By Mary Silva updated by Dr Robert Needlman
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Everyone knows that vegetables are good for you. Many parents earnestly strive to ensure their children eat them every day – sometimes with little success. In light of this all-too-common challenge, parents often ask for tips to get their children to eat more vegetables.

What you need: a good attitude and a little creativity

Perhaps the most important factor to consider is your own attitude and approach toward eating in general.

Avoid forcing your children to eat vegetables – or any other food for that matter. Encourage children to try a spoonful, but don’t get upset if they refuse it. Eventually, they will try it, so keep reintroducing various foods from time to time.

Even young children can learn why nutrition is important. You can simply say: ‘They taste good and make you healthy, big and strong.’

Some other tricks of the trade

  • Add vegetables to store-bought foods or to those you already prepare.
  • Set out a plate of raw vegetables or a salad of cold, cooked vegetables before the meal – the time when your child is hungriest.
  • Keep a bowl of cherry tomatoes or baby carrots in the refrigerator for a quick and handy snack. (Of course, you’ll want to take into account the fact that these foods can be potential choking hazards for toddlers and preschoolers.)
  • Serve raw or lightly steamed vegetables with salad dressing or cheese sauce for dipping.
  • Make mashed sweet potatoes instead of white potatoes – sweet potatoes contain lots of vitamin A.
  • Let children make their own tacos with shredded lettuce, tomato, ground turkey and a little cheese.
  • Try not to overcook vegetables. Light cooking preserves taste, bright appearance, and valuable vitamins.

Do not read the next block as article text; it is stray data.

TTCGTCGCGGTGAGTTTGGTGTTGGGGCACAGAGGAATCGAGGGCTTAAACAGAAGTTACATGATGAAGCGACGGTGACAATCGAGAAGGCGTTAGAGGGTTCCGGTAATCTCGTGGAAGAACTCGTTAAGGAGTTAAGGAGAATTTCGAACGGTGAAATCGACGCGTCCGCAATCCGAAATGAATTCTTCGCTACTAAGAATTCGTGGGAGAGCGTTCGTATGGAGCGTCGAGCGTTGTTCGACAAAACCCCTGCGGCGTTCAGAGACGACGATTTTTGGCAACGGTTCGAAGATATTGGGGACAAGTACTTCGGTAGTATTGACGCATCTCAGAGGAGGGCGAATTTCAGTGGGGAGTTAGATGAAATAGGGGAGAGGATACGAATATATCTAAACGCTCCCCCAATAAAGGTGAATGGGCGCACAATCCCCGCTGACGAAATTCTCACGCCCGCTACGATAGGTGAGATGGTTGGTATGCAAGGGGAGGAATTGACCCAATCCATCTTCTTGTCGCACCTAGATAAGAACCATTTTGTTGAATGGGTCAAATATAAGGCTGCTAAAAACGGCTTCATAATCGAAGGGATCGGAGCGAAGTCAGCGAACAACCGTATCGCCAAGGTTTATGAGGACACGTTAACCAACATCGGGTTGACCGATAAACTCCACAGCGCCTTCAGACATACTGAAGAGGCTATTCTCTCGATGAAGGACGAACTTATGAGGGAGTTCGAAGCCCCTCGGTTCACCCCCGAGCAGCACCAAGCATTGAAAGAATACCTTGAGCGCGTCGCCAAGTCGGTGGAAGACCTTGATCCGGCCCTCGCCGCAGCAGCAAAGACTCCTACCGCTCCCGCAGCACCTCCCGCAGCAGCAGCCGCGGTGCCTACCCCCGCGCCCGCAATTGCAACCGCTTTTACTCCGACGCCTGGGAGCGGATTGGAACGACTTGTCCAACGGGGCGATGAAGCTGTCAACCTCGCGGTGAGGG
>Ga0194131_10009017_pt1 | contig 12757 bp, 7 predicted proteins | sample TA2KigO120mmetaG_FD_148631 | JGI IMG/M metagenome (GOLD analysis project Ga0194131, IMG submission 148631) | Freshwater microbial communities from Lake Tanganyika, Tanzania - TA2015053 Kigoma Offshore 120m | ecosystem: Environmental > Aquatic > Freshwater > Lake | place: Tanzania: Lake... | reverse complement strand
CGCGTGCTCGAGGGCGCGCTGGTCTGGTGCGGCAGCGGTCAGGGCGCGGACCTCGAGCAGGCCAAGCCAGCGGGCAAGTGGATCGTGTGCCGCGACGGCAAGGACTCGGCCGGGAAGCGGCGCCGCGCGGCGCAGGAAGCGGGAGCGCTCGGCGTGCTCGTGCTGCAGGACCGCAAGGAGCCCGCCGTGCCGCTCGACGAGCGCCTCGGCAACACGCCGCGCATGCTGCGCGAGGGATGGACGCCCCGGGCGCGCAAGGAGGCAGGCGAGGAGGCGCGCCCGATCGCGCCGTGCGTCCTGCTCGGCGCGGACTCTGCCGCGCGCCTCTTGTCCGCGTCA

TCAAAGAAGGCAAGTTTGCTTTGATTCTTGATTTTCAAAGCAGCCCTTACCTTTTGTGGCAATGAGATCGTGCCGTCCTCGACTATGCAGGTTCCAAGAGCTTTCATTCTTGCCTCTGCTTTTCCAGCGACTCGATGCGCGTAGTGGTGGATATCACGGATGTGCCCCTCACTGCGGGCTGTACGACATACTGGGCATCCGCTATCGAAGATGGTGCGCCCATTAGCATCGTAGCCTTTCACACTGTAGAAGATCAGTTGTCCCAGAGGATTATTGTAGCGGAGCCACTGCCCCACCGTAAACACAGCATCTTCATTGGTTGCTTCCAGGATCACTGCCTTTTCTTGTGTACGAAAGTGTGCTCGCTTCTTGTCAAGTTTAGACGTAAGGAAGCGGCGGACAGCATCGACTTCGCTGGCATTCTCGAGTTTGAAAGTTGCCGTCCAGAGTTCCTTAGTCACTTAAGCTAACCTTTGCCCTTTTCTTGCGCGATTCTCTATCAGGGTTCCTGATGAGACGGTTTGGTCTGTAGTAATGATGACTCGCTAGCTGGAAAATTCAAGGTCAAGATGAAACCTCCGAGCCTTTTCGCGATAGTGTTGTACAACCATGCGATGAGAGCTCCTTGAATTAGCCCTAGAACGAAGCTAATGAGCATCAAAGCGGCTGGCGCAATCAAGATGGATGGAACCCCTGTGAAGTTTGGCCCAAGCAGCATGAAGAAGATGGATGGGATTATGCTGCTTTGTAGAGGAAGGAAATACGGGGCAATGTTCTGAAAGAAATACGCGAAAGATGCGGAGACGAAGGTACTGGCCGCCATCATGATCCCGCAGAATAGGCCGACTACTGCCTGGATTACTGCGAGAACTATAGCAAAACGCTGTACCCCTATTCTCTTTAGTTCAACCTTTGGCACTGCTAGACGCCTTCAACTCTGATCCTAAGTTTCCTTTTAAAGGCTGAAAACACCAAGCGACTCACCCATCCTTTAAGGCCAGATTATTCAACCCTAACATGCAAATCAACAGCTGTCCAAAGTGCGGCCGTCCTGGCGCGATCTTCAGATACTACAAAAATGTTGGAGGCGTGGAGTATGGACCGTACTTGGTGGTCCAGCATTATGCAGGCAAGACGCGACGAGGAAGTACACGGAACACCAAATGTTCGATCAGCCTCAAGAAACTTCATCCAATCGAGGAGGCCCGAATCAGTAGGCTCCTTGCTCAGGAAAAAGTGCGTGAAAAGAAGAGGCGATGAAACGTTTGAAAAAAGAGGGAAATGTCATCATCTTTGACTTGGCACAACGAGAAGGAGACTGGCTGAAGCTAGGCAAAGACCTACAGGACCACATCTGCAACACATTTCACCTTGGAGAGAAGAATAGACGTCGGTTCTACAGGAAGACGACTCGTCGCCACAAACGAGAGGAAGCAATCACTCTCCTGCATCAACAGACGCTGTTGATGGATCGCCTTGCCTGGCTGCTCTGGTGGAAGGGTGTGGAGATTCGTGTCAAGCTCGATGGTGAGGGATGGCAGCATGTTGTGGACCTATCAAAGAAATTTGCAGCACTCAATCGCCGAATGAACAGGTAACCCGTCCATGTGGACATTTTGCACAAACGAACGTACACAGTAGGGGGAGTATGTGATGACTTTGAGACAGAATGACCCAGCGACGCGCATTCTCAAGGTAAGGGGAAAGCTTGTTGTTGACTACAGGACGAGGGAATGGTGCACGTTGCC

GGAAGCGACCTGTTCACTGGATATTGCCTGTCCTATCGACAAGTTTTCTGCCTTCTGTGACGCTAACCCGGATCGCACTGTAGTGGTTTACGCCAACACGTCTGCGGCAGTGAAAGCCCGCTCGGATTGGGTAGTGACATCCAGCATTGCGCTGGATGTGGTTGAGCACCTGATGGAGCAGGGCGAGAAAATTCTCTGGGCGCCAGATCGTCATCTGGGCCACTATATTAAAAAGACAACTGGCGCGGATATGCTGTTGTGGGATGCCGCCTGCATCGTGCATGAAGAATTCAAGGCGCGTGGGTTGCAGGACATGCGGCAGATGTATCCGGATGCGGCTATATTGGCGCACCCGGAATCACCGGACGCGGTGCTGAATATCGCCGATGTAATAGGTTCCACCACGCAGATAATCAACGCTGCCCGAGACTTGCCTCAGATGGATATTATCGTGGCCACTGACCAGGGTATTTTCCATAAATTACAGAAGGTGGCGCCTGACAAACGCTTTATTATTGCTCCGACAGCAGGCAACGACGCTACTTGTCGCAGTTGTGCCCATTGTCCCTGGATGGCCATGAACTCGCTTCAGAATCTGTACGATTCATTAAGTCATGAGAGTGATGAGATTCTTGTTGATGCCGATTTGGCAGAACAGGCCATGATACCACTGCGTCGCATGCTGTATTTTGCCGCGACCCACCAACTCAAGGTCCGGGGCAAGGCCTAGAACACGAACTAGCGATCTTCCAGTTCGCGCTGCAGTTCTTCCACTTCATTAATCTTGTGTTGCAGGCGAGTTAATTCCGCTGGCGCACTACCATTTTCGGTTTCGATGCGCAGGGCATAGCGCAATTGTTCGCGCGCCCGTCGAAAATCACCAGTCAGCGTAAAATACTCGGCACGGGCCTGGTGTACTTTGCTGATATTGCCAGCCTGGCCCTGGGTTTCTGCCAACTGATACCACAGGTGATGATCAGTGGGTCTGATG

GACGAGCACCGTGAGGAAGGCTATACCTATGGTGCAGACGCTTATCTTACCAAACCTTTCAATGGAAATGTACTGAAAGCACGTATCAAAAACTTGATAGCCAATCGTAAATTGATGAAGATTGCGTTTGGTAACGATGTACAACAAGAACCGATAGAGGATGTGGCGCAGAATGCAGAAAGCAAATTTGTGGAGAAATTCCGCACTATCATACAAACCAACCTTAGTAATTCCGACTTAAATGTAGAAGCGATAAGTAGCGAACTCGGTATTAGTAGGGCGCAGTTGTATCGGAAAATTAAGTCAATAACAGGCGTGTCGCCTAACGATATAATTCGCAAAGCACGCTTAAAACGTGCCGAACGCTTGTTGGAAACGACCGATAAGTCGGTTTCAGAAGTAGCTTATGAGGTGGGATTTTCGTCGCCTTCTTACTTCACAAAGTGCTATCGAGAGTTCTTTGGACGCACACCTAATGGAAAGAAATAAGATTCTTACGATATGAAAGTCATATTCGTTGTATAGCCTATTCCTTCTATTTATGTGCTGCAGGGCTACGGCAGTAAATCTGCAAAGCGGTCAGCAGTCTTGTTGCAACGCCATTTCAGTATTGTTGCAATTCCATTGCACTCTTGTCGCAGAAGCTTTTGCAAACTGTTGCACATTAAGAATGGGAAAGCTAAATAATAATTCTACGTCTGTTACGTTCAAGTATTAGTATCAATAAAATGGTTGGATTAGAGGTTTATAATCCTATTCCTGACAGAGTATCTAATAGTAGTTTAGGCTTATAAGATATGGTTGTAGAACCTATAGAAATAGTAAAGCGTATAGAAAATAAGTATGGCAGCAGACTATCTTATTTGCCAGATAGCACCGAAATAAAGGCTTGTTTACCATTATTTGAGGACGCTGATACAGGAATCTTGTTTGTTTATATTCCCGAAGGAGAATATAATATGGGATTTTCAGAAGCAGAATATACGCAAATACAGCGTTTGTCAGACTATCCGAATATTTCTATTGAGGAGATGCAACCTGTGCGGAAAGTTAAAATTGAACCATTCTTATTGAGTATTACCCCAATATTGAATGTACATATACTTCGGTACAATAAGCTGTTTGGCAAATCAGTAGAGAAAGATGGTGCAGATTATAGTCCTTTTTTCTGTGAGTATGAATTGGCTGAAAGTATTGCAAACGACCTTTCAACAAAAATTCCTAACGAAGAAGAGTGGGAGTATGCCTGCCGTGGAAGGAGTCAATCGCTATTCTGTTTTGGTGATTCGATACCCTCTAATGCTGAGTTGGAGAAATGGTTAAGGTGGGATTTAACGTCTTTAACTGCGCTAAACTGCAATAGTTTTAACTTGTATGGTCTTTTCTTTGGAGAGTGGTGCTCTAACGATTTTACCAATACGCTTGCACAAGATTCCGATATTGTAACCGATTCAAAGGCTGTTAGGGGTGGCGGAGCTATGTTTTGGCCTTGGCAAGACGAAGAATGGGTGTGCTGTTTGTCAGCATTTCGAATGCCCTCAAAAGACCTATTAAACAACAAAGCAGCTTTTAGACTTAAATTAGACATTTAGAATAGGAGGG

• Help make your child familiar with vegetables. Serve them everyday.
  • Prepare meals together (for example, younger children can wash, and older ones can chop vegetables for stir-fry dishes and salads).
  • Let your child help choose fresh vegetables when you’re shopping.
  • Plant a vegetable garden with your child. Or just put a small cherry tomato plant in a pot in a sunny spot in the yard.
Most important, set a good example. Remember that your actions will speak louder than words. Besides, parents need their vegies, too!

How to get more vegies into your family diet

If your child rejects a lot of vegetables, try slipping them into food by:

  • making muffins with your child and adding pumpkin, zucchini or shredded carrots to the muffin mix
  • tucking in a lettuce leaf, a tomato slice or carrot curls into sandwiches
  • adding chopped spinach or a handful of frozen vegetables to soups, ramen noodles, spaghetti sauce or lasagna
  • adding chopped tomato or grated carrots to tuna, chicken or pasta salads
  • cooking frozen mixed vegetables according to the directions and then adding them to store-bought potato salad
  • making pizza with your child and adding chopped broccoli or spinach to frozen pizza or frozen bread dough topped with tomato sauce
  • adding chopped broccoli or extra carrots to canned or dried chicken soup.
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  • Cooke, L. (2007). The importance of exposure for healthy eating in childhood: A review. Journal of Human Nutrition and Dietetics, 20(4), 294-301.